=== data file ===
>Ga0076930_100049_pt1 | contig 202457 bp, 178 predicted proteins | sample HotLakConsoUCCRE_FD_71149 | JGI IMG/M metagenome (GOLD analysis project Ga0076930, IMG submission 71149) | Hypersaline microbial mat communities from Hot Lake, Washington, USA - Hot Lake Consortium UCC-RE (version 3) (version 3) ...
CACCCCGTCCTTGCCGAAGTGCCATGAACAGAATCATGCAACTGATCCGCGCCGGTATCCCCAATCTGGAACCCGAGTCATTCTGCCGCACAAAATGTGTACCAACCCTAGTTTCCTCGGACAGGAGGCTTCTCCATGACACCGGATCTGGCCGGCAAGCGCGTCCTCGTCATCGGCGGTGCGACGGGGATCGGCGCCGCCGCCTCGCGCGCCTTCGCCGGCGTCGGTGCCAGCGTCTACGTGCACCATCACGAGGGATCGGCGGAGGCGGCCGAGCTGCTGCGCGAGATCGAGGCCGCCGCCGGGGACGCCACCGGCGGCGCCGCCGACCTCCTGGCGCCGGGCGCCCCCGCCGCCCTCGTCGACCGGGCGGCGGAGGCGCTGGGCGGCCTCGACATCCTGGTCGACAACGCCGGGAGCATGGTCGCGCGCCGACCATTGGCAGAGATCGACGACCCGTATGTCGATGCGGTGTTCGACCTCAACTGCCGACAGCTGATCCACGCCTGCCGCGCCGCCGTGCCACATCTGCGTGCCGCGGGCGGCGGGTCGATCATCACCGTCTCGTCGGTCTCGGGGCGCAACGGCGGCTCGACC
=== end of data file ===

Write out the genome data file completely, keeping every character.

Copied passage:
>Ga0076930_100049_pt1 | contig 202457 bp, 178 predicted proteins | sample HotLakConsoUCCRE_FD_71149 | JGI IMG/M metagenome (GOLD analysis project Ga0076930, IMG submission 71149) | Hypersaline microbial mat communities from Hot Lake, Washington, USA - Hot Lake Consortium UCC-RE (version 3) (version 3) ...
CACCCCGTCCTTGCCGAAGTGCCATGAACAGAATCATGCAACTGATCCGCGCCGGTATCCCCAATCTGGAACCCGAGTCATTCTGCCGCACAAAATGTGTACCAACCCTAGTTTCCTCGGACAGGAGGCTTCTCCATGACACCGGATCTGGCCGGCAAGCGCGTCCTCGTCATCGGCGGTGCGACGGGGATCGGCGCCGCCGCCTCGCGCGCCTTCGCCGGCGTCGGTGCCAGCGTCTACGTGCACCATCACGAGGGATCGGCGGAGGCGGCCGAGCTGCTGCGCGAGATCGAGGCCGCCGCCGGGGACGCCACCGGCGGCGCCGCCGACCTCCTGGCGCCGGGCGCCCCCGCCGCCCTCGTCGACCGGGCGGCGGAGGCGCTGGGCGGCCTCGACATCCTGGTCGACAACGCCGGGAGCATGGTCGCGCGCCGACCATTGGCAGAGATCGACGACCCGTATGTCGATGCGGTGTTCGACCTCAACTGCCGACAGCTGATCCACGCCTGCCGCGCCGCCGTGCCACATCTGCGTGCCGCGGGCGGCGGGTCGATCATCACCGTCTCGTCGGTCTCGGGGCGCAACGGCGGCTCGACC